An Exchange Traded Fund (“ETF”) is, by definition, a fund; meaning a collection of investments that trade on an exchange, meaning latest traded prices are listed on an exchange to facilitate trade between counterparties. It does not mean that it trades at its fair value, as represented by its NAV; neither does it necessarily mean that it tracks either a widely recognized index or a passive strategy.
The problem of discounts and premiums to NAV is overcome if a market is efficient; buyers and sellers will keep the price at its fair value, through supply and demand. The emphasis here is to use products that are widely traded.
The first things to check for are the size of the ETF and daily volume traded. A secondary issue in this regard, is to address the misconception that these products are cheap, as most of them have very low quoted management fees. However, this is only half the story. There is also the bid offer spread to consider, which can be quite large – especially if an instrument does not trade regularly on the secondary market and has to be created/redeemed by its market maker. The more frequent you trade, the more expensive it becomes, as costs add up.
There are also different ways of tracking, some of which are more effective than others, and some even carry very specific risks. For the sake of keeping this to one page, I will not even go into similar, but very different products such as Exchange Traded Notes (“ETNs”) etc. For instance, some ETFs would loan out the shares that they buy to track an equity index and receive compensation for it, which means that even after fees they can outperform the index they are tracking. This comes with counterparty risk though, which is not as scary as it sounds, but the tracking strategy needs to be understood properly to know what to expect.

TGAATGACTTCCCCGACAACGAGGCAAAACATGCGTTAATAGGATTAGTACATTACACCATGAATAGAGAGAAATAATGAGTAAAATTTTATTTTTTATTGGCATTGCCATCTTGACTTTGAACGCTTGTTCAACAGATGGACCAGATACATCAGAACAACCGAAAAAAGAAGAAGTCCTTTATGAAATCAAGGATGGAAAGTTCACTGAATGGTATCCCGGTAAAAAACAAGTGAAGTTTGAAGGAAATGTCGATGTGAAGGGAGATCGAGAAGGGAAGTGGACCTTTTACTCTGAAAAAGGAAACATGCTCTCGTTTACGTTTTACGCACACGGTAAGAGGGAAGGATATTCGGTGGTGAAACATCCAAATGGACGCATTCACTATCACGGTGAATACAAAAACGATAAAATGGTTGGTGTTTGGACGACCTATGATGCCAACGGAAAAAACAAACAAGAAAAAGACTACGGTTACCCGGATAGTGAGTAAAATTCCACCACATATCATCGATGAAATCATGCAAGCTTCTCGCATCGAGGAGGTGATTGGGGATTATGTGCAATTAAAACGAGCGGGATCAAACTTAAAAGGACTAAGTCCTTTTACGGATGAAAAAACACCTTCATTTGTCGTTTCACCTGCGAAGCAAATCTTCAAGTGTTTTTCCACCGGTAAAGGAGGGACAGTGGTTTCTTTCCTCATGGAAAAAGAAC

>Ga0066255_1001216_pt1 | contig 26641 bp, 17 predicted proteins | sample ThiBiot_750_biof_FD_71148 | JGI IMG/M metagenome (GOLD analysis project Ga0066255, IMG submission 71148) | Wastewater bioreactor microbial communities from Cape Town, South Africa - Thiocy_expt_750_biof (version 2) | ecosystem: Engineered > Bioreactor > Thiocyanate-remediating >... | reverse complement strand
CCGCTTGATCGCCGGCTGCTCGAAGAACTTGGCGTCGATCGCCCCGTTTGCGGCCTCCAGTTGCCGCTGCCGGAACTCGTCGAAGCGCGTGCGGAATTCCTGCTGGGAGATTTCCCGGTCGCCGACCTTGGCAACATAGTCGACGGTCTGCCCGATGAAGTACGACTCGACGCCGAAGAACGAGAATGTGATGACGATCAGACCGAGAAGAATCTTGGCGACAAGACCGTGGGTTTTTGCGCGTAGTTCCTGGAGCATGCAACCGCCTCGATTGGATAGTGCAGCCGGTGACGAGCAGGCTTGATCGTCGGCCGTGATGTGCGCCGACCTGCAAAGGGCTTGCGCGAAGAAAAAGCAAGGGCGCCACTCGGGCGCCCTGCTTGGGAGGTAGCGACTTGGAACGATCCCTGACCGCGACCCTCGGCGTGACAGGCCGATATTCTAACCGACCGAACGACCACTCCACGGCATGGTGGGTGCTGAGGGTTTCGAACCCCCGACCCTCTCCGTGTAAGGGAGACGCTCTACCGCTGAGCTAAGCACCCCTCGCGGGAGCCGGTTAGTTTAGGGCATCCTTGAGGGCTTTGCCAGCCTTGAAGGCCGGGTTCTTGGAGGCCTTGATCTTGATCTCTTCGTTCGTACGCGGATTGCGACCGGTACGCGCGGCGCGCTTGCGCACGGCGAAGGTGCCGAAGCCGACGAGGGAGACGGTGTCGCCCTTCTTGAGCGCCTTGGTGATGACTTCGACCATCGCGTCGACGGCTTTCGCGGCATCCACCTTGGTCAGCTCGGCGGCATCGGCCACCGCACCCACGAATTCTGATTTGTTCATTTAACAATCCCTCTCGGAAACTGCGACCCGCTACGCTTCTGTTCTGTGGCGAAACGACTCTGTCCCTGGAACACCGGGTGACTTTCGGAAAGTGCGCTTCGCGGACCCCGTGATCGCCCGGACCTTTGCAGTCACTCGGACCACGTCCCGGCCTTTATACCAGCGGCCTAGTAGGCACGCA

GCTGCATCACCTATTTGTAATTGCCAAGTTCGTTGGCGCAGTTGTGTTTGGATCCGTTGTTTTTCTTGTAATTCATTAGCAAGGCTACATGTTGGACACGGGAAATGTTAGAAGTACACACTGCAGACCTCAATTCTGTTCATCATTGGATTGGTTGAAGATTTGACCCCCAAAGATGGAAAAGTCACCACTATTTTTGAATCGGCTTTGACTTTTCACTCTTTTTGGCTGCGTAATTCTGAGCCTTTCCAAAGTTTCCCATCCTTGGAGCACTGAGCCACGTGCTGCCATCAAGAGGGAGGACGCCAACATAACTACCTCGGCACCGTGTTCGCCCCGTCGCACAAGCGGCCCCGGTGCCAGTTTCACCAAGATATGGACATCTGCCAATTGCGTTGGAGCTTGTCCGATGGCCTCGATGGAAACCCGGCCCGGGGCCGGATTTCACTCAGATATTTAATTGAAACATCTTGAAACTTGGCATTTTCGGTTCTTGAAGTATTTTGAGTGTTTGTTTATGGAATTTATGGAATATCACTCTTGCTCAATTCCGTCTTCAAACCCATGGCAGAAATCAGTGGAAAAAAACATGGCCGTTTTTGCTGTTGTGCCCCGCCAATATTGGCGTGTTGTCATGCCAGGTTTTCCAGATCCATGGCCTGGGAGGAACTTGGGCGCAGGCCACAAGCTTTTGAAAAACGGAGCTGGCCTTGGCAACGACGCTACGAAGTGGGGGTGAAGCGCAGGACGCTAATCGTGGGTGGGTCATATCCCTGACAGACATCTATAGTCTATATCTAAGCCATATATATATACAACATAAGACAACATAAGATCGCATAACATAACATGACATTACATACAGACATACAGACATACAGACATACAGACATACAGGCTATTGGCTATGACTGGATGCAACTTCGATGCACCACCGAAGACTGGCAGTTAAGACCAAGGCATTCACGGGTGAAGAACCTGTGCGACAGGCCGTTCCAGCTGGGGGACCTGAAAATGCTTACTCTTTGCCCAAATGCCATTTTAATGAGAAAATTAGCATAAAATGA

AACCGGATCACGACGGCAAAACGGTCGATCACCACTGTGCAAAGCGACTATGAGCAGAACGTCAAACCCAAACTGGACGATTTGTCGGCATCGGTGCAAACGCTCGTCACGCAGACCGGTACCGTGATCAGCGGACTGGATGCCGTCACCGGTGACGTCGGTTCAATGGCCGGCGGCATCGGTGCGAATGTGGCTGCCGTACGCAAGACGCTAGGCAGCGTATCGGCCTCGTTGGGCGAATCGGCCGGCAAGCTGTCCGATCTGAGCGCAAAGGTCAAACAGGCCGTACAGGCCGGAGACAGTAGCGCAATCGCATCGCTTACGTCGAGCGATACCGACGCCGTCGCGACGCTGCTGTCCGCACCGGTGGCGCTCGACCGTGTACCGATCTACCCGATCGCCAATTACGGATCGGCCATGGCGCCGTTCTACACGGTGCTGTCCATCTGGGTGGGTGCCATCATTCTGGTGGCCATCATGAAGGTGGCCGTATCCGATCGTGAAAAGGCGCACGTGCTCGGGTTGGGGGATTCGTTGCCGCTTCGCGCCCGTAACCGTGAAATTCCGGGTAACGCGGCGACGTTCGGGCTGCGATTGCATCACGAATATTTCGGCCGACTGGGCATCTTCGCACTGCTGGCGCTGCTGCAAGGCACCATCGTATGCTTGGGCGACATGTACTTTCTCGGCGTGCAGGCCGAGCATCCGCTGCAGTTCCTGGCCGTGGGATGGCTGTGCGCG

The best way to screen for all of the above mentioned potential issues is to look at the funds tracking error, the lower it is – the better. The second critical part is to understand what the fund is actually tracking. An index can be created specifically for the purpose of creating an ETF to track it. The index would have its own prospectus, or set of rules, in the same fashion as any fund would. This mean it does not necessarily need to be static, just consistent, and smart indices that over or underweight securities based on mathematical formulas are quite common. The constituents may vary vastly over time, the only difference between these ETFs and other discretionary funds is that they follow a set of rules and thus there is no human intervention once the strategy has been finalised. This not exactly passive, in my opinion, but rather a quantified thinking process that can take very active positions compared to widely recognized exchanges.
In conclusion, not all ETFs are equal, and it is wise to make sure that you understand all the intricate details of a product and not take anything at face value. This does not mean that there is no place for them in an investment solution, on the contrary, I believe they can be used to great effect, just make sure you know/understand what you are buying.Weekly comment Week 6 2015 - SM.pdf